Is that signature legal? One way to override nursing home arbitration clauses

elderly signing docArbitration is becoming quite the hot topic in the news because it is such a bad deal for consumers. Just three days after I posted FAQs about nursing home arbitration cases, the New York Times published yet another article on the topic.

It’s the story of an elderly woman who was physically attacked and killed by her nursing home roommate. The home had previously described the roommate as “at risk to harm herself or others.”

More than six years have passed, but the victim’s family is still struggling to hold the nursing home accountable. So what’s the holdup? A clause in the contract requires this case to go to arbitration, where there’s no judge, no jury, and no public scrutiny.

The family quickly became disillusioned with the arbitration process. Their legal team discovered that the private firm running the hearing had previously represented the nursing home company hundreds of times. How could it possibly be impartial?

A court will finally hear the case next month. It turns out that one critical argument rests on who signed the contract and whether they had the proper legal authority to sign for the resident. The victim’s son had signed admission papers on her behalf. At the time, he was her health care proxy (for medical treatment decisions), but he did not hold power of attorney to bind her to a legal decision. So his lawyers have been arguing — successfully — that he didn’t have the authority to bind his mother to arbitration.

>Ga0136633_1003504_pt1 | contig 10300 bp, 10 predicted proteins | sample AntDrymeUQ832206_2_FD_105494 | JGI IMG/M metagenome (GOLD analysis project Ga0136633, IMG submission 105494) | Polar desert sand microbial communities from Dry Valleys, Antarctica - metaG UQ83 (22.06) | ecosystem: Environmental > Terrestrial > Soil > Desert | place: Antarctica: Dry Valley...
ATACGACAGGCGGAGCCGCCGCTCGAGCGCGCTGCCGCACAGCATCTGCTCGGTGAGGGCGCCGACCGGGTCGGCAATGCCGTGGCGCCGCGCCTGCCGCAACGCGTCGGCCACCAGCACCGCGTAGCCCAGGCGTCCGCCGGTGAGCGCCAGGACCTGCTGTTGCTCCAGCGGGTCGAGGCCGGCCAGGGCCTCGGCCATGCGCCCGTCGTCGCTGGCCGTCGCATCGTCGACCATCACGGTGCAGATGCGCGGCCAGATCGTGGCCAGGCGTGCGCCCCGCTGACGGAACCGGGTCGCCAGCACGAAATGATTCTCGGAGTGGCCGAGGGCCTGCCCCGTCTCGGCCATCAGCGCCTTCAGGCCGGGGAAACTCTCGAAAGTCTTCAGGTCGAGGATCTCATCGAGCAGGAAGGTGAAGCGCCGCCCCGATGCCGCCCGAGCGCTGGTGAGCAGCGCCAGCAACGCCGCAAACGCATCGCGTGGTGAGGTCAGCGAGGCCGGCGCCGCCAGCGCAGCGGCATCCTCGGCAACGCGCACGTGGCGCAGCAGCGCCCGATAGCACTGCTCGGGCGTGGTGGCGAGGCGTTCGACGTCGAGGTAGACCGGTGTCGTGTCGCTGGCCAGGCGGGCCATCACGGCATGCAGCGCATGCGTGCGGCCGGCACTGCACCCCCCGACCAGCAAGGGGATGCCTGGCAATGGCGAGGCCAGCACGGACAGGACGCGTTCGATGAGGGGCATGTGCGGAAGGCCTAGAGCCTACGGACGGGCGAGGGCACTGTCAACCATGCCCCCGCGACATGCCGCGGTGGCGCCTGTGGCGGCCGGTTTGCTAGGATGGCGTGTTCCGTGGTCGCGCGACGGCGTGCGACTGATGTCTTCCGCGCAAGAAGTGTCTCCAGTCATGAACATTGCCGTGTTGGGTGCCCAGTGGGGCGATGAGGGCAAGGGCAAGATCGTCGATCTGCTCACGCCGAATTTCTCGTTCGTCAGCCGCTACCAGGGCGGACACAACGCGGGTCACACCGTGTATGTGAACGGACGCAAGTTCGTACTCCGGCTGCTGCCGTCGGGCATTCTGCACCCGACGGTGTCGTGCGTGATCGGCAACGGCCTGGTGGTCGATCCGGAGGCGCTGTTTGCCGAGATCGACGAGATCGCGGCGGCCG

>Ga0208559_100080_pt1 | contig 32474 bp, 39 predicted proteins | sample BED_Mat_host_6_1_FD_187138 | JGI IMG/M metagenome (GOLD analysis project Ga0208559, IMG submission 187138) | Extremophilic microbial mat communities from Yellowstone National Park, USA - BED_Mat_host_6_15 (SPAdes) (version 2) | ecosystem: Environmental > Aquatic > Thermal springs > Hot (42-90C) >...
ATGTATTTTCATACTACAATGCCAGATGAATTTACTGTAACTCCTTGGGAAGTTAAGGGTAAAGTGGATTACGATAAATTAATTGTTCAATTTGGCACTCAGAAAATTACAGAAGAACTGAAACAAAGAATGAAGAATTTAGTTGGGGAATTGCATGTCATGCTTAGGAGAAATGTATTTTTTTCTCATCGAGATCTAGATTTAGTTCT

The victim’s family hopes this case will set a precedent for other families stuck in the nursing home arbitration process. So beware and be warned: Arbitration clauses are bad for consumers. They will rob you of your day in court. If you’re in a similar situation, I’d love to discuss your legal options with you.

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